cauliflower and brussels
My cauliflower and Brussels sprouts, and lettuce on the right.
butternut
Butternut squash plants. I put in a fence trellis for them to climb – the trellis is resting on the main outside fence of the garden, with enough room for us to go in and grab fruit if it ends up hanging under the trellis.
garlic
The garlic are doing really well. I harvested some scapes the other day.
corn
Here are some of our corn. I have two patches, two different kinds – these are a Golden Bantam variety.
peanuts
Peanuts! These are growing well, as far as I can see. Our summer has become hot and humid lately, and they seem to like that.
onions
My onions. These are doing nice.
main garden
Here is a picture of the right side of the main garden – the other corn patch is in the background. Then coming forward there are peanuts, peppers/green onions, and cucumbers/shallots.
tomato fencing
Here you can see my tomato trellises. I set it up right this year (instead of using sticks like last year). I just used welded wire fence sections, and pounded some stakes in and attached the fence with wire. I tied the tomatoes up after I took this pic – most of my tomatoes are determinate varieties but they still get pretty big, and droopy when the fruit comes in. Some are indeterminate though. They are starting to get flowers now. I can’t wait for tomatoes!
grape vine
A grape vine my uncle gave me last year. I had it in a pot until late fall and I realized “oh, I’d better get that in the ground before it snows.” – I put it in not knowing if it would come back, but it did. It’s in a good spot too, right at the fence at the northern side of the main garden, so it can grow there and not be in the way.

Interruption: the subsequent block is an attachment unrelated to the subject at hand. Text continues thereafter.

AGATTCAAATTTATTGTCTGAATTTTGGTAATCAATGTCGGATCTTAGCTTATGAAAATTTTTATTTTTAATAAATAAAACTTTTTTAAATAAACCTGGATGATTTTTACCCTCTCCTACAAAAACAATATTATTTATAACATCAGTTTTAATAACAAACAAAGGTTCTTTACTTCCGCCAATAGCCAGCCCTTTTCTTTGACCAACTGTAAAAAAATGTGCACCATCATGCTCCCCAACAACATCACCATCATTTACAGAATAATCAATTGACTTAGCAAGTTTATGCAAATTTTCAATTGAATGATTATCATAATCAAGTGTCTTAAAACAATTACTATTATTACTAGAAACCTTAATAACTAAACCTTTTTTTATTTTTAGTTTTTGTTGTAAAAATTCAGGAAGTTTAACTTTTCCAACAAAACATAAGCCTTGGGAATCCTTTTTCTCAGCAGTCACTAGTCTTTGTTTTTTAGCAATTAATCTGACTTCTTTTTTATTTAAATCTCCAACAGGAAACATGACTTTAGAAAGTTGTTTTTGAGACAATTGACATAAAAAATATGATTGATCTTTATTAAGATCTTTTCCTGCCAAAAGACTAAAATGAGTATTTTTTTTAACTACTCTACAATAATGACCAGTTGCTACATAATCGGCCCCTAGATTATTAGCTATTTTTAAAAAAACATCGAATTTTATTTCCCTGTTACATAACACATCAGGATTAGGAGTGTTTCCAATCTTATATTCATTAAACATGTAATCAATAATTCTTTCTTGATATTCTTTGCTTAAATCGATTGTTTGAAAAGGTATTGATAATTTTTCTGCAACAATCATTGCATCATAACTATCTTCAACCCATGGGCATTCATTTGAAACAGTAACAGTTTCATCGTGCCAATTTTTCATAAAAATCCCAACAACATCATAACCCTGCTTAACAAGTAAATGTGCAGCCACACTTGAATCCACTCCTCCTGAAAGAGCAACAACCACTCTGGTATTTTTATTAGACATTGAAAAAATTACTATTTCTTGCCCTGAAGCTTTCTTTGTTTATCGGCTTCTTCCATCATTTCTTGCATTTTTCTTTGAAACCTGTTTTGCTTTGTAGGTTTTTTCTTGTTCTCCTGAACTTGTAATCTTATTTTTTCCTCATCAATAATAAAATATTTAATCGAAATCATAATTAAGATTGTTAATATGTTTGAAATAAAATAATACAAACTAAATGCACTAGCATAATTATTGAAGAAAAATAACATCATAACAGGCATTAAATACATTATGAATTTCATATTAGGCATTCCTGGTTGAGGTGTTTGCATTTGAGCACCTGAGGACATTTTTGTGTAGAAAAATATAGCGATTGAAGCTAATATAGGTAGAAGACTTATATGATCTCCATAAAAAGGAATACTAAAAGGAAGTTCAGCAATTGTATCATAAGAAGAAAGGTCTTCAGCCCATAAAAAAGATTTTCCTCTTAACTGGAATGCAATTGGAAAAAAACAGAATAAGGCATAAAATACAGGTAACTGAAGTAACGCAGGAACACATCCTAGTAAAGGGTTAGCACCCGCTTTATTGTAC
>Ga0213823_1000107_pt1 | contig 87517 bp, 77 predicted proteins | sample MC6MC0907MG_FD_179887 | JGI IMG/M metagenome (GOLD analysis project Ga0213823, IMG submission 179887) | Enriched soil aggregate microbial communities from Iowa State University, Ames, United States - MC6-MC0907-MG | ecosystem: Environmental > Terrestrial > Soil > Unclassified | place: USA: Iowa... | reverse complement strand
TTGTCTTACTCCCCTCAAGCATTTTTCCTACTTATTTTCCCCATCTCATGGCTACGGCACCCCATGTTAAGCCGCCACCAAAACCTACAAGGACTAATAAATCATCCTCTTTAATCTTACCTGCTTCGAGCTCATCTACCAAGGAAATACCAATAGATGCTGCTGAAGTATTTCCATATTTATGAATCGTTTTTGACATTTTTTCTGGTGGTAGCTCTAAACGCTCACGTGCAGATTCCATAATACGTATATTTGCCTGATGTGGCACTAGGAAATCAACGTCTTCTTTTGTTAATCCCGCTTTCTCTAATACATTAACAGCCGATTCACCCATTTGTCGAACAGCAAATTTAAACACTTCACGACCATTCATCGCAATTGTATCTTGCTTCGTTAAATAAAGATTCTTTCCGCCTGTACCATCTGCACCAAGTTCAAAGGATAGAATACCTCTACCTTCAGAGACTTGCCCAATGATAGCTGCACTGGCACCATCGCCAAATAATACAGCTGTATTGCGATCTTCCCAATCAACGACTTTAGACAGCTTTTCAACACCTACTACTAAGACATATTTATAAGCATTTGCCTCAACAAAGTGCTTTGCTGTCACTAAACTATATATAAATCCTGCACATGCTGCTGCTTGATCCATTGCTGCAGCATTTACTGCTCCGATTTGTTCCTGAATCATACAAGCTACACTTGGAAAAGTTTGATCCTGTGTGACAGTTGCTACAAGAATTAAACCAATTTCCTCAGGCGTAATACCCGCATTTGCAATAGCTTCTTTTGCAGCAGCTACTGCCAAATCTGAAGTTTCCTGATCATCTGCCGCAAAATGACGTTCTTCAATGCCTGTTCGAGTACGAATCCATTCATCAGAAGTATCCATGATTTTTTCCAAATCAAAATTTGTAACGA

sunflower
Here is my tallest sunflower so far – it’s about 3.5 feet tall currently. I have 14 or 15 sunflowers coming up that I’ve found so far.  I planted several seeds, but I have some rogues coming up as well.

More Ducks!

My ducks have been seeming to want male attention. They keep bugging my rooster; they will bob their heads and quack while surrounding him. He has not seemed interested at all, so I figured I should try to find an adult male duck to add to the flock. I put an ad out on Craigslist, and was contacted by someone who needed a home for his pair of Pekins – a male and a female. So we now have two more ducks. Pictures are below of the ducks together, and some updated chick pics:

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Here are all four together.
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The orange-billed ducks in the middle here are the newbies, they are about a year old.
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My older girls have the darker bills – they are about 3.
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Everyone has been getting along well. Yesterday they went in their pool, taking turns – the new ducks went in first, swam a bit, and then the older ladies went and took their turn – the pool only fits two of them at a time. But I thought it was cute that they are taking turns.
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Here they were hanging out their first full day here. We got them over the weekend.
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The chickens were hanging around them as well.
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Here are the chicks – they are getting very big. They are about half the size of the adults now.
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You can see Atat in the background – the chicks were investigating him a little. (The dogs are separated from the chickens by a fence).
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Here is one of the chicks.
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Here they are hanging out on some boards at the edge of the woods.
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Another picture of them in the woods.
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This orange one (I believe a Buff Orpington, but they are all mixes of breeds).